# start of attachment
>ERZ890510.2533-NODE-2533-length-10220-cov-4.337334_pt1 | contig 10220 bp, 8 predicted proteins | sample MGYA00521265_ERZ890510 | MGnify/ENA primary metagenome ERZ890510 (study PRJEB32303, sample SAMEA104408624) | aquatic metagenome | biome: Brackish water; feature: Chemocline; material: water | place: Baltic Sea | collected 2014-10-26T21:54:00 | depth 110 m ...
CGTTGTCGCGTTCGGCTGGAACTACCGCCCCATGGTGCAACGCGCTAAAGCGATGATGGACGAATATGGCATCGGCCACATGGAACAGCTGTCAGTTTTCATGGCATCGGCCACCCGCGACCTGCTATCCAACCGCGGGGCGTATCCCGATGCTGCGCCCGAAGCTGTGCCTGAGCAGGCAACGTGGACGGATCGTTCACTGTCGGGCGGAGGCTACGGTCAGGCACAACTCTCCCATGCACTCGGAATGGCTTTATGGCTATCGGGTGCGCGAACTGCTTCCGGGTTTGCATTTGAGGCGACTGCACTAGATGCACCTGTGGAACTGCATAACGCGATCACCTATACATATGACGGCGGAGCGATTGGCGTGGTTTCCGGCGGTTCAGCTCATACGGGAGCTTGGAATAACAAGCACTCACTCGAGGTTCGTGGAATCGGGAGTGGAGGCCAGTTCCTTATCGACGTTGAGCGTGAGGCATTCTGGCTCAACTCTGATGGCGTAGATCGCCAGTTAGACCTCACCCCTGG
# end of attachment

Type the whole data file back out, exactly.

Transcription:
>ERZ890510.2533-NODE-2533-length-10220-cov-4.337334_pt1 | contig 10220 bp, 8 predicted proteins | sample MGYA00521265_ERZ890510 | MGnify/ENA primary metagenome ERZ890510 (study PRJEB32303, sample SAMEA104408624) | aquatic metagenome | biome: Brackish water; feature: Chemocline; material: water | place: Baltic Sea | collected 2014-10-26T21:54:00 | depth 110 m ...
CGTTGTCGCGTTCGGCTGGAACTACCGCCCCATGGTGCAACGCGCTAAAGCGATGATGGACGAATATGGCATCGGCCACATGGAACAGCTGTCAGTTTTCATGGCATCGGCCACCCGCGACCTGCTATCCAACCGCGGGGCGTATCCCGATGCTGCGCCCGAAGCTGTGCCTGAGCAGGCAACGTGGACGGATCGTTCACTGTCGGGCGGAGGCTACGGTCAGGCACAACTCTCCCATGCACTCGGAATGGCTTTATGGCTATCGGGTGCGCGAACTGCTTCCGGGTTTGCATTTGAGGCGACTGCACTAGATGCACCTGTGGAACTGCATAACGCGATCACCTATACATATGACGGCGGAGCGATTGGCGTGGTTTCCGGCGGTTCAGCTCATACGGGAGCTTGGAATAACAAGCACTCACTCGAGGTTCGTGGAATCGGGAGTGGAGGCCAGTTCCTTATCGACGTTGAGCGTGAGGCATTCTGGCTCAACTCTGATGGCGTAGATCGCCAGTTAGACCTCACCCCTGG